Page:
New Orleans is a combination of French, Spanish, Creole, and Southern styles that blend into decadence and elegance, conservatism and debauchery all packed into the Vieux Carre (French Quarter) the warren of streets between the Mississippi river on the south and Rampart Street to the north and from Canal Street to Esplanade Avenue on the west and east.
The French Quarter is obviously a huge tourist destination (especially during Mardi Gras), but is also heavily residential. It is the craziest mix of high brown art galleries, voodoo stores, bars, restaurants, music clubs, and cafes you'll likely ever experience. I don't know if I'd want to live here, but it sure was fun to visit.
- Spring for a hotel in the French Quarter - it is worth it.
- If you are driving or renting a car find a hotel with secured parking (although you'll park your car and leave it - you don't need a car in the Quarter)
- Cafe Du Monde is best (least crowded) in the early morning, but they don't have the best beignets.
I stayed at two different hotels in the Quarter: Hotel Provincial and Soniat House. Soniat House is actually on THE LIST so I'll talk about it later. Hotel Provincial is clean, charming, offered parking and a continental breakfast, and is only two blocks from both Bourbon Street and Decatur, but feels miles away in terms of noise control. Even being Mardi Gras I couldn't hear the revelry on the street.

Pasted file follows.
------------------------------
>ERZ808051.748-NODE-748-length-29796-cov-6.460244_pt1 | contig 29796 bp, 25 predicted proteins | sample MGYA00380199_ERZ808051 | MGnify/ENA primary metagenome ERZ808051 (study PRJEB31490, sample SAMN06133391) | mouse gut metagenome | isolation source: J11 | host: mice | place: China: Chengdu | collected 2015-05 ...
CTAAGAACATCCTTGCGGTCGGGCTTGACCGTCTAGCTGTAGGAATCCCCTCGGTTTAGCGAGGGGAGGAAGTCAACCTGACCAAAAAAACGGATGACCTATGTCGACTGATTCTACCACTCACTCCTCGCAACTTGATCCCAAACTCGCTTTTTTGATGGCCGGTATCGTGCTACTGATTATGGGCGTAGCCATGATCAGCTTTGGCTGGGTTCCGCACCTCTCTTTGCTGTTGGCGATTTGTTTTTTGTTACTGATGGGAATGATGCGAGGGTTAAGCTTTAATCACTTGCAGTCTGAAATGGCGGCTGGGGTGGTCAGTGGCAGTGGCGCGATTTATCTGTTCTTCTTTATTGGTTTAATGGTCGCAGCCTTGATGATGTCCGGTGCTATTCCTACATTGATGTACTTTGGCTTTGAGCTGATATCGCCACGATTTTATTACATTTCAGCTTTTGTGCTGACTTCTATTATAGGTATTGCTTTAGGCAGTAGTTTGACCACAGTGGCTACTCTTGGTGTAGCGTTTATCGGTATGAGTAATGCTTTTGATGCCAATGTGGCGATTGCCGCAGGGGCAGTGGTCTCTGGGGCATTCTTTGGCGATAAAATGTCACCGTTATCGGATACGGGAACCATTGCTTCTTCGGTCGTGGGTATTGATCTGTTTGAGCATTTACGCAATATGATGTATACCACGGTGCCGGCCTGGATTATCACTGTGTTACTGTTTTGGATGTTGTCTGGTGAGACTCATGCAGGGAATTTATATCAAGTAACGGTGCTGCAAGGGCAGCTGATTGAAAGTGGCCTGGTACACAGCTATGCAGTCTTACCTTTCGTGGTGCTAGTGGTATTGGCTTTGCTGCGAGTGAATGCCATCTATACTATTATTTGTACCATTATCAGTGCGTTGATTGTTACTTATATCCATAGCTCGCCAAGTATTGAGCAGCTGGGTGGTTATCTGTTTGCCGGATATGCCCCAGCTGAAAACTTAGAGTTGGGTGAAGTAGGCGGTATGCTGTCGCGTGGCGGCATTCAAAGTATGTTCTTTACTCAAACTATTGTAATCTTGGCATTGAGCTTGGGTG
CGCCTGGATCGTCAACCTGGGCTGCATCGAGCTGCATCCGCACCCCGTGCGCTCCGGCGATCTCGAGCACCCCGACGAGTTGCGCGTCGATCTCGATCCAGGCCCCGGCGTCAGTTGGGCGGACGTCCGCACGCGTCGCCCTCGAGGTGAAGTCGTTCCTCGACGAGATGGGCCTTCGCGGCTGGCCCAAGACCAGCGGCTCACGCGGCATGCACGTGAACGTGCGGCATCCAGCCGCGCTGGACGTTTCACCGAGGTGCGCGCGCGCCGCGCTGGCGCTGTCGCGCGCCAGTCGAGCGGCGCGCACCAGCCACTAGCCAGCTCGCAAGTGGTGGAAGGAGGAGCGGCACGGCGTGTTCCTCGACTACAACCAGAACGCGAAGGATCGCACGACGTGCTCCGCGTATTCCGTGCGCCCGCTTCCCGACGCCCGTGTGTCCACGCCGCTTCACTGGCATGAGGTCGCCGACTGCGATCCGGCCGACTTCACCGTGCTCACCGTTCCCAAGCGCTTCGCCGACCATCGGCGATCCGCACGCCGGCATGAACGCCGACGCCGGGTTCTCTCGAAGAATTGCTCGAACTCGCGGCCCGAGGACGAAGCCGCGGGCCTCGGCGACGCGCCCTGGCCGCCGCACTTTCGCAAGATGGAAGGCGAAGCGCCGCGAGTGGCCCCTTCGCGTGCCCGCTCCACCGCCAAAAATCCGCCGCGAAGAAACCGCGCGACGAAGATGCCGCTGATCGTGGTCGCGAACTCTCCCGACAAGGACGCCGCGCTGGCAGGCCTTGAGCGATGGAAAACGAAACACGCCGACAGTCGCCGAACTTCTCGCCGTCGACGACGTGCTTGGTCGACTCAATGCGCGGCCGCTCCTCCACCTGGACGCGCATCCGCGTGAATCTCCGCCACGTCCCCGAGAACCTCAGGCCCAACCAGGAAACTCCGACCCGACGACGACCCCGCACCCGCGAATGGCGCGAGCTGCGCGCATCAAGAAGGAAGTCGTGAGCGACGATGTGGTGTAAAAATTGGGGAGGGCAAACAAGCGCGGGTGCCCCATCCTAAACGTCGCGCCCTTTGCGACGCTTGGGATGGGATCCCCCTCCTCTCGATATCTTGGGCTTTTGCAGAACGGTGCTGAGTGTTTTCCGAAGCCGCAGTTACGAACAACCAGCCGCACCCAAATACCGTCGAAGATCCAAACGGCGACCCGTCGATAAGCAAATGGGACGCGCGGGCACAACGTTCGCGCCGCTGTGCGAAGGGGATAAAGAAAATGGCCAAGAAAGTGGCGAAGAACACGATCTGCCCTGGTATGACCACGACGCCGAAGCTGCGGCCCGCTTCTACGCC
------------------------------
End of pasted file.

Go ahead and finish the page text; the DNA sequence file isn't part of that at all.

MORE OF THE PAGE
This was mid-afternoon on Fat Tuesday - JAM PACKED!
And this is about 8:30 the next morning.
Cafe Du Monde is kind of a must-do in the French Quarter, but I got a tip from a waitress that the best beignets are at Cafe Beignet on Bourbon Street between Bienville and Conti (across from the Royal Sonesta Hotel).
Ironically, Pirates Alley runs past St. Louis Cathedral.
I especially loved walking the Quarter in the "early" morning when it was quiet and peaceful. It really is a beautiful collision of styles, sensibilities, and cultures.